What’s the Secret to Balancing a Hill Job and Extracurriculars?
Yuri Beckelman runs training events and still has time to sleep
Yuri Beckelman is the deputy chief of staff and legislative director for California Democratic Rep. Mark Takano, but he has much more than that on his plate.
He runs four Capitol Hill training and recurring networking events, in addition to his full-time job, but his secret is simple.
“The only way that you can do any of these projects is if you work out a clear vision of what you’re trying to accomplish and then you find really smart people to work on it with you,” Beckelman said. “That’s it, that’s the secret.”
“People on the Hill are busy, everyone is busy, but they’re also looking for leadership opportunities and a creative outlet,” he added.
Beckelman, 34, said he has time because he hasn’t sent out his resume in the four years since Takano took office.
“It’s a full-time job, looking for a job,” he said. “You are so much more effective when you just focus on creating something.”
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Beckelman started one project three years ago when he found out what happens when you put 100 staffers in a room with no set agenda.
“It’s an uncomfortable setting for most people. This is an all-day-long thing and you have to figure out your way. So people make a lot of friends,” he said.
DemConFab is a twice-a-year peer teaching training session, on a Saturday, for Democratic staffers from all levels and both chambers.
Beckelman kicks off the all-day event by putting up a big board with a list of rooms and blank schedule slots — nothing else.
“It’s terrifying for the first three minutes when there’s nothing on the board,” he said.
Eventually, people start filling out cards to post in the schedule slots with what workshop they want to hold.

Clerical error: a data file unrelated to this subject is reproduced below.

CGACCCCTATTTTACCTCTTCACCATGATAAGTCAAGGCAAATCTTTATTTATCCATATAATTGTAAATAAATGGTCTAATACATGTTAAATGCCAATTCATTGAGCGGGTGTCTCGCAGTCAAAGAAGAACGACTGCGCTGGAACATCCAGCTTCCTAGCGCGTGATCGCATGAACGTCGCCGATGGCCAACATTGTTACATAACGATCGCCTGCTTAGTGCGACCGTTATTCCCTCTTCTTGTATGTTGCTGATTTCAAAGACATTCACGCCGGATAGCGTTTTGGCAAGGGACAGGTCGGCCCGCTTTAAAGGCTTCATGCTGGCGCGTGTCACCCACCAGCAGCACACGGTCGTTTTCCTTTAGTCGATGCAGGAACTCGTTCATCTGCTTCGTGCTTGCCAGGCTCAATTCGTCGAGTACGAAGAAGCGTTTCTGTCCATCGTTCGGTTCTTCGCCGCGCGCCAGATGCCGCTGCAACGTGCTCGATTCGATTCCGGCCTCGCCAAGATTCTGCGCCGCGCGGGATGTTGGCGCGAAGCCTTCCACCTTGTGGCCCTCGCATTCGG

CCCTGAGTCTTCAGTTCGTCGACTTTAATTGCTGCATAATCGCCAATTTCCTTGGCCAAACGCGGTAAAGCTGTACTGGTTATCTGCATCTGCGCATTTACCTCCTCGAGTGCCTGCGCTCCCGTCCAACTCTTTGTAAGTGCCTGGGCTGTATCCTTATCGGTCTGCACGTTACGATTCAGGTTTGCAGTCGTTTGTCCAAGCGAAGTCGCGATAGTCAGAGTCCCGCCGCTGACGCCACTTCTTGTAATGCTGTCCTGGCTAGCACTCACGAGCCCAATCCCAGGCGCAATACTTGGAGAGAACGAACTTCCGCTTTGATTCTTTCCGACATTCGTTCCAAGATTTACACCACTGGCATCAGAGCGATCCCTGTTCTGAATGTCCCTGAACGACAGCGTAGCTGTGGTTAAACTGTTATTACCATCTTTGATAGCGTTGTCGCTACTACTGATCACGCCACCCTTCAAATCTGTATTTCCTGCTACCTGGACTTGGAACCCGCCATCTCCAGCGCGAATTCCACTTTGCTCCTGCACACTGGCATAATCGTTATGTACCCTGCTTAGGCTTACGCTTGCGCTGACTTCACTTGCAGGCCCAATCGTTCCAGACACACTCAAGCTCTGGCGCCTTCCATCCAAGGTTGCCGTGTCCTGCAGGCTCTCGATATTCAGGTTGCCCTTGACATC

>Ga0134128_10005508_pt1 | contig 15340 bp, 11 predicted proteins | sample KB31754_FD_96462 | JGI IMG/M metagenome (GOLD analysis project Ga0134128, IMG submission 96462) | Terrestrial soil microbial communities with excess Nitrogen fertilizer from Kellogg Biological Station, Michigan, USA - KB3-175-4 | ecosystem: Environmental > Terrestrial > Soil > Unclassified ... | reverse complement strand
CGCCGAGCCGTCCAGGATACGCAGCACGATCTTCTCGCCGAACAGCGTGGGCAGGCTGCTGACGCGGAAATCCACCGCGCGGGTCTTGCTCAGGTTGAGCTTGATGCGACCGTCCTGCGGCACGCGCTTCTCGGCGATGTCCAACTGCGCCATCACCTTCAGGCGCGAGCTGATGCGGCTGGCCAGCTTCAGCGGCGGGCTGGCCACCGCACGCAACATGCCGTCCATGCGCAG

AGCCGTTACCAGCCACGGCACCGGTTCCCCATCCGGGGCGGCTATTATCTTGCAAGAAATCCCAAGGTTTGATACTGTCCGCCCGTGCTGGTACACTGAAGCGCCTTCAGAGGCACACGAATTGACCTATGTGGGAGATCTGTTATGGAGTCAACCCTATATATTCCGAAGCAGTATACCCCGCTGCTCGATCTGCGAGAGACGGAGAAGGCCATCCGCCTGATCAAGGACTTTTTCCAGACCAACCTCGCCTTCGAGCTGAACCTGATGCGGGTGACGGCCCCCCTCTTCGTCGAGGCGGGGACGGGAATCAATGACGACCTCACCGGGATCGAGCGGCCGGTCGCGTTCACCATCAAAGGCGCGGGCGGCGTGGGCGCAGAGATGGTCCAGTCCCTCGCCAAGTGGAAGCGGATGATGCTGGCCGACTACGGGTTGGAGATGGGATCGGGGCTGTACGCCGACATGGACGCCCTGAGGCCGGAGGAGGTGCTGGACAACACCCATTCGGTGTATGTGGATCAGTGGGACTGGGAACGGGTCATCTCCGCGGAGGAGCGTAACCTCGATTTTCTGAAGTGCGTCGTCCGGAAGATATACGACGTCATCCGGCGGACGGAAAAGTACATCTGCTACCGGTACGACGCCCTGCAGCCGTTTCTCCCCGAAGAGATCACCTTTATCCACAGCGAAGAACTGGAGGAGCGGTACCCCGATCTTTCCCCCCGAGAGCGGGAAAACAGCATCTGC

Workshops cover anything from teaching graphic design, management 101, to rules and the appropriations process.
“You never can tell what’s going to be really popular. One of the most popular for a really long time was ‘Op-Eds in an Hour,’” he said.
The day is limited to 80 to 100 people. It’s held off the Hill and is free, but people donate for lunch.
“It doesn’t require a lot of organizing because there is no set agenda,” Beckelman said.
Then there are other projects.
He has planned five Beta Labs, which involve presentations from four companies over the course of an hour.
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“None of the bland ‘Here’s our analytics.’ It’s ‘Here’s how your office can use it tomorrow,’ ” he said.
Beckelman teamed up with staffers from House Minority Whip Steny H. Hoyer’s office to recruit large and small companies, from Slack to Cloakroom, to teach staffers.
He also runs Digital Academy, which gets 20 staffers to commit to a six-week program. For three hours every Friday, they go to a company for a hands-on workshop.
“We shouldn’t be using vendors to buy Facebook ads, that’s crazy. We should know how to do it ourselves,” he said.
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Over a year and a half since the program started, it has graduated three classes and 60 staffers, all lower- to mid-level.
And, the Capitol Maker Fair brings in 50 inventors and entrepreneurs to show off what they have built and created to those on Capitol Hill. Beckelman started it two years ago and the last event over the summer was attended by 850 people in the Rayburn cafeteria.